"Since her marriage to Grand Duke Louis, Alice had thrown herself into the cause of social betterment, never satisfied with what she had done and always striving to do, as she said, 'the little good that is in my power.' Alice had created a stir in quiet Darmstadt, introducing the Art Nouveau style in the grand ducal palace, playing duets with Johannes Brahms (Darmstadters preferred Mozart), substituting informality for formal etiquette at court, even holding daring religious views that aimed, as she said, to separate the historical Jesus from such 'later embellishments' as the resurrection. Though her outraged mother-in-law called Alice 'a complete atheist,' and the quiet Darmsadters clucked their tongues over her outspokenness ('Providence, there is no Providence, no nothing!' Alice burst out when her favorite brother Bertie* was gravely ill, 'and I can't think how anyone can talk such rubbish.'), Alice maintained her opinions truculently, and dared others to refute them.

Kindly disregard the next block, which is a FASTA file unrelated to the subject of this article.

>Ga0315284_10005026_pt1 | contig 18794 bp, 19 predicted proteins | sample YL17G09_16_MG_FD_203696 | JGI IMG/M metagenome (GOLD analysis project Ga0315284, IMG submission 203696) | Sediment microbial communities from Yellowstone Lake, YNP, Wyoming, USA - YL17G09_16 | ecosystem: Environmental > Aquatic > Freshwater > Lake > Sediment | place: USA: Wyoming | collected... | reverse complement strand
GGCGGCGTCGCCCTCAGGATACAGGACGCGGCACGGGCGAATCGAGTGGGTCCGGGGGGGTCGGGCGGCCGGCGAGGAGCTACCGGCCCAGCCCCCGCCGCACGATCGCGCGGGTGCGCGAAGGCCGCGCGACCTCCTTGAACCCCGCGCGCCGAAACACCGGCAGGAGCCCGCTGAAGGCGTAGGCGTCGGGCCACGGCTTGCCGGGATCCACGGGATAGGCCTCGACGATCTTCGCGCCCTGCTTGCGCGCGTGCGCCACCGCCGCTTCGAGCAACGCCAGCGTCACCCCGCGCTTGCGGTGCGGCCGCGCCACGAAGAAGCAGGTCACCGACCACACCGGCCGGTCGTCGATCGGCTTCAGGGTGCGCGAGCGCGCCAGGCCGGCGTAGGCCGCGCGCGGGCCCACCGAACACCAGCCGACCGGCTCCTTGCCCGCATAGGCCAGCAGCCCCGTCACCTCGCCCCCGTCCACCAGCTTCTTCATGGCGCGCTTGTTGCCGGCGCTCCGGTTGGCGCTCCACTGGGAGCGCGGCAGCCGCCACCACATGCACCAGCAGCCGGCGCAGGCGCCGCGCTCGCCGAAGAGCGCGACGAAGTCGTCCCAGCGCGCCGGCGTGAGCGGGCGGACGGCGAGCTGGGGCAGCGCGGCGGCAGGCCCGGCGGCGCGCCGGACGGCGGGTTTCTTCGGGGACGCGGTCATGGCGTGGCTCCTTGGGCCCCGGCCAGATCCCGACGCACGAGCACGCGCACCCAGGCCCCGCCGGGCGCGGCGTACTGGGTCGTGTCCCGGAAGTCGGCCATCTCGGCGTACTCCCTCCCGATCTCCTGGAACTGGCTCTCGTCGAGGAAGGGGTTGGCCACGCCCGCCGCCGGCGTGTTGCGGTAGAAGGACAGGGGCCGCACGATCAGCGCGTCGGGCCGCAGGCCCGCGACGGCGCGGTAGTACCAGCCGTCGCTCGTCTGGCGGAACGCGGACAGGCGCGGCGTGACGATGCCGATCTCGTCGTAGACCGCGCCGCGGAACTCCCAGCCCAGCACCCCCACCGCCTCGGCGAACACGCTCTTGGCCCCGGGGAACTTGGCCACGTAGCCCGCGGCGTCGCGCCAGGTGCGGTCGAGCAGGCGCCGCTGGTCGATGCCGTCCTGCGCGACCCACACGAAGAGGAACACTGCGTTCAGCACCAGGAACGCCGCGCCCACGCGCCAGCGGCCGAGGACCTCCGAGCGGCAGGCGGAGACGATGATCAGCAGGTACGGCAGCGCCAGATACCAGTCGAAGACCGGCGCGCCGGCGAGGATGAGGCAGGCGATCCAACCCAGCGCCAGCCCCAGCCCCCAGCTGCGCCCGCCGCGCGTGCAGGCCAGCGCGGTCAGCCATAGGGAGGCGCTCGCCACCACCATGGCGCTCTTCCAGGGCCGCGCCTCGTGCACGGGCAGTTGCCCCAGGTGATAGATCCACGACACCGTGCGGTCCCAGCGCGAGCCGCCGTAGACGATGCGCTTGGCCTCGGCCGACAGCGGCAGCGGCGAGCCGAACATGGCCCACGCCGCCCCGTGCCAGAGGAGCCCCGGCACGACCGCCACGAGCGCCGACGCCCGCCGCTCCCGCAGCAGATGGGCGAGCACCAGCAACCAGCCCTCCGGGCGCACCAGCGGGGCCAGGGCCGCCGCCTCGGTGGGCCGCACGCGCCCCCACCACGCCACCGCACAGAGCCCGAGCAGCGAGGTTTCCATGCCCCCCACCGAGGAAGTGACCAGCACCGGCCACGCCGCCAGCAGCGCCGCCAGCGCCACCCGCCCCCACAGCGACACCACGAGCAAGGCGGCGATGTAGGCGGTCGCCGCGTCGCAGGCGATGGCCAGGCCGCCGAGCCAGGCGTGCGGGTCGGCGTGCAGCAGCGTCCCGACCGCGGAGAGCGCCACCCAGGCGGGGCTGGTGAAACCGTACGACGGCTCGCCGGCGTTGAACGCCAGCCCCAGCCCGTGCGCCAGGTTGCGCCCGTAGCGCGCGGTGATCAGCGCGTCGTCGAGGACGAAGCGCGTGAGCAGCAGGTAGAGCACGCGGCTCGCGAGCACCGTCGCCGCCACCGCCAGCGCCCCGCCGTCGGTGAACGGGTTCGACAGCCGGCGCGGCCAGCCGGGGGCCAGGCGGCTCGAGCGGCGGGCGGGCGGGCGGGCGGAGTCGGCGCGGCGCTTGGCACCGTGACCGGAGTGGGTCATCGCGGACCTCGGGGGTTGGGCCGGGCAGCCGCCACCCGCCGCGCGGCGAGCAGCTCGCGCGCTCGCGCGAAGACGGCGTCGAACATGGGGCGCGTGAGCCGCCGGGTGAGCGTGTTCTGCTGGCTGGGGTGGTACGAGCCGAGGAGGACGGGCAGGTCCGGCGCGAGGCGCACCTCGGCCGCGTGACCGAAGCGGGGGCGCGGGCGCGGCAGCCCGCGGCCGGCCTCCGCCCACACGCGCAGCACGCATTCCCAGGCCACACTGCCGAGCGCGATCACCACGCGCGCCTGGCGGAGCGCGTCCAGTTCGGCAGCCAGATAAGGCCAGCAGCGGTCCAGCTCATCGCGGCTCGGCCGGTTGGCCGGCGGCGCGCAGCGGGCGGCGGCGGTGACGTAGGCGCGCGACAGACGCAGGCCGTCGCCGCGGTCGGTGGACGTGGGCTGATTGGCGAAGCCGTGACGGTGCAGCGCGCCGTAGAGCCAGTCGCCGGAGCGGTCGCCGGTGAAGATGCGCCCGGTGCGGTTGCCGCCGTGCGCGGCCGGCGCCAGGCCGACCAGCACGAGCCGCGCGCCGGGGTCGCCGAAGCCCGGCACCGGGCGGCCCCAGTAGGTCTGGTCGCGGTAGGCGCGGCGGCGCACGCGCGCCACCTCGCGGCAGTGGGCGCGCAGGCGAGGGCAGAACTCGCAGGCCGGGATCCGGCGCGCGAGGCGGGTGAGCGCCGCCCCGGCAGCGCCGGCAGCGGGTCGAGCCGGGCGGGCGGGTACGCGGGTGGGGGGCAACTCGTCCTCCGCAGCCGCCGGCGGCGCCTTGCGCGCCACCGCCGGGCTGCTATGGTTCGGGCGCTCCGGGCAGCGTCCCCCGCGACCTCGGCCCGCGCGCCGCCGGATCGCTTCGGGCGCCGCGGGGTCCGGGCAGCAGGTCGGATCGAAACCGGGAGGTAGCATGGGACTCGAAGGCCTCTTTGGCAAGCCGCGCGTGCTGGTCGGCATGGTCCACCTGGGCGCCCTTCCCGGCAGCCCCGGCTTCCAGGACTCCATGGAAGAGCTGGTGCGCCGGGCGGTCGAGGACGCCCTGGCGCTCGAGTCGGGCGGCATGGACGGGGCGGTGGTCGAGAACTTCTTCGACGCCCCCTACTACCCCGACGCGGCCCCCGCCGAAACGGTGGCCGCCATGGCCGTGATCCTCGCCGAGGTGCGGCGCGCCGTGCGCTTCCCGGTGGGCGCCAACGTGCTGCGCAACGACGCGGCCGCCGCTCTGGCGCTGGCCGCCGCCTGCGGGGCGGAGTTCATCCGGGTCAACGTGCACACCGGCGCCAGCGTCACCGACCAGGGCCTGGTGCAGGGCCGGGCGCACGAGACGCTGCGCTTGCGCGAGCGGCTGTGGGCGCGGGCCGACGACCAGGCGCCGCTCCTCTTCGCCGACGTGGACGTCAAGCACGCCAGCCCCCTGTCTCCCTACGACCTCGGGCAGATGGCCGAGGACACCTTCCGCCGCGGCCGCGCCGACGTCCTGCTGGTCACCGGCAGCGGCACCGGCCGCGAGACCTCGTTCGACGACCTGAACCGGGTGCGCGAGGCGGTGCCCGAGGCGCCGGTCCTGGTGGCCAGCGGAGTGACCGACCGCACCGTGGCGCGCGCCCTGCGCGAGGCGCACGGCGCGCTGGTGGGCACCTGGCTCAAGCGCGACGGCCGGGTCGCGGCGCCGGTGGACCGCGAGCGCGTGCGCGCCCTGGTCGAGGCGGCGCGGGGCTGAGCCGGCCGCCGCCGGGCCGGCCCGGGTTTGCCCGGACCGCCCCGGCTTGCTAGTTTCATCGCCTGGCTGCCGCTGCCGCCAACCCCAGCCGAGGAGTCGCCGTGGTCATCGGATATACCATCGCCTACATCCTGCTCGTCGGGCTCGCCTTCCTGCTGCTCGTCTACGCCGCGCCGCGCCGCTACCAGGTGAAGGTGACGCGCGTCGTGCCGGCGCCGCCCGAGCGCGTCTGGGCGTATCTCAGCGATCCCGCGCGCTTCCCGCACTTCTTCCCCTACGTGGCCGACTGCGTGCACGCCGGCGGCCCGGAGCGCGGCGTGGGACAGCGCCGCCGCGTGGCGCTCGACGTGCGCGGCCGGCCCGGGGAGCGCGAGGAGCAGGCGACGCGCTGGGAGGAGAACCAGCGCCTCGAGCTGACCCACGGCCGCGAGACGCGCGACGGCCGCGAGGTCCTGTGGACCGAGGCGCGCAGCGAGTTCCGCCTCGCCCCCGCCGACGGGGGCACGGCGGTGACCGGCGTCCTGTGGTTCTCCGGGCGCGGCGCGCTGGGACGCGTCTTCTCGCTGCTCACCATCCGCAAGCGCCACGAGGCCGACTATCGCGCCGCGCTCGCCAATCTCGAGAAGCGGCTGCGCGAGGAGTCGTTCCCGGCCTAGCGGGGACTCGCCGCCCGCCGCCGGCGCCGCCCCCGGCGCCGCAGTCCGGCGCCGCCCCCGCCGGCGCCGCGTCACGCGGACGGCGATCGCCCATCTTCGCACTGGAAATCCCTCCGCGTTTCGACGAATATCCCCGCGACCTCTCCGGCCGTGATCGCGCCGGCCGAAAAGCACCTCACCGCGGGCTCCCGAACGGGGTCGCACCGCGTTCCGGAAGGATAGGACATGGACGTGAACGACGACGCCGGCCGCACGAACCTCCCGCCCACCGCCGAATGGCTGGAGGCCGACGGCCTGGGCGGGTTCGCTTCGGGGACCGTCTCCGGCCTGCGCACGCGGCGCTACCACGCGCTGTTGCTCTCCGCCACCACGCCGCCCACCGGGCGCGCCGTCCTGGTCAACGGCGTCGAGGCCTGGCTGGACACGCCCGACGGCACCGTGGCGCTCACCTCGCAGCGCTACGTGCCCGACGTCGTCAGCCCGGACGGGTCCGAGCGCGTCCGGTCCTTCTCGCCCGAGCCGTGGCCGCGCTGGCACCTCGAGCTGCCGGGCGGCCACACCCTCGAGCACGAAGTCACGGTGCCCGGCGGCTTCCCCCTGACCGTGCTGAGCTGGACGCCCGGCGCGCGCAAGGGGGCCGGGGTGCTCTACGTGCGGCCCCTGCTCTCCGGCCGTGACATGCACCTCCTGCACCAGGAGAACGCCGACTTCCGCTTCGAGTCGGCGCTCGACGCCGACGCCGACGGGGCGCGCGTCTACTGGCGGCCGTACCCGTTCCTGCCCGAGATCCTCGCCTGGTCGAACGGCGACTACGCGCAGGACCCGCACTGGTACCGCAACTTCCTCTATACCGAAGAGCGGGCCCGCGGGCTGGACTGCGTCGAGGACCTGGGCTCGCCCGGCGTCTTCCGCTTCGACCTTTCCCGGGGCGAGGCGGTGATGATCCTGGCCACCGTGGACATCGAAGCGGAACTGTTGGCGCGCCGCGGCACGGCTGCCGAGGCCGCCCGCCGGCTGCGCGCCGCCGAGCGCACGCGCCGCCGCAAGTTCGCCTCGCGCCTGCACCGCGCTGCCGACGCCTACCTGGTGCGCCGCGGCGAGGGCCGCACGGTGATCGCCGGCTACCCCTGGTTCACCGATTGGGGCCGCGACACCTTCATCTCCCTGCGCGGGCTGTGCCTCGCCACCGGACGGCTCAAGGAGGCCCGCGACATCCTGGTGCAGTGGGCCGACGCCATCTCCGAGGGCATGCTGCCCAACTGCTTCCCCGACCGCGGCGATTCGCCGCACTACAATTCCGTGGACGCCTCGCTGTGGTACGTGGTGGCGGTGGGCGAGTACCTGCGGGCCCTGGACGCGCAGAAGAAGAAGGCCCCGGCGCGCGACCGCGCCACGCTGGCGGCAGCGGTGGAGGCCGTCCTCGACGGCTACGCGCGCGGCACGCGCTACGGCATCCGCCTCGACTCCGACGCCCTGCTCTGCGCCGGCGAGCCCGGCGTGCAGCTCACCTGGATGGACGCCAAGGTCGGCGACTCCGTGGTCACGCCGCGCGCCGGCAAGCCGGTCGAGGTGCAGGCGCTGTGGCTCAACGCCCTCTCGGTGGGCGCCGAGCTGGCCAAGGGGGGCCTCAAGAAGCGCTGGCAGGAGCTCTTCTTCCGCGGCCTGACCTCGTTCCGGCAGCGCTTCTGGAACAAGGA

Female Ice Dragon
"A new and more liberal spirit had come to Hesse with Alice, but in her efforts to make changes and to air her advanced views she had brought disruption and controversy, and even as she lay on her deathbed there were whispers--respectful, quiet whispers--that her demise would restore a welcome peace to the community.

"For Alice's rigorous commitment to modernity was rooted in a mental and spiritual restlessness that made others uneasy. There was something hard and flinty at her core, an icy toughness of mind, that was seemingly at odds with her overall charitableness. She was unforgiving. Demanding a great deal of herself, she demanded as much of those around her, and constantly found them wanting--especially her warm-hearted, stolid husband Louis, who disappointed her at every turn.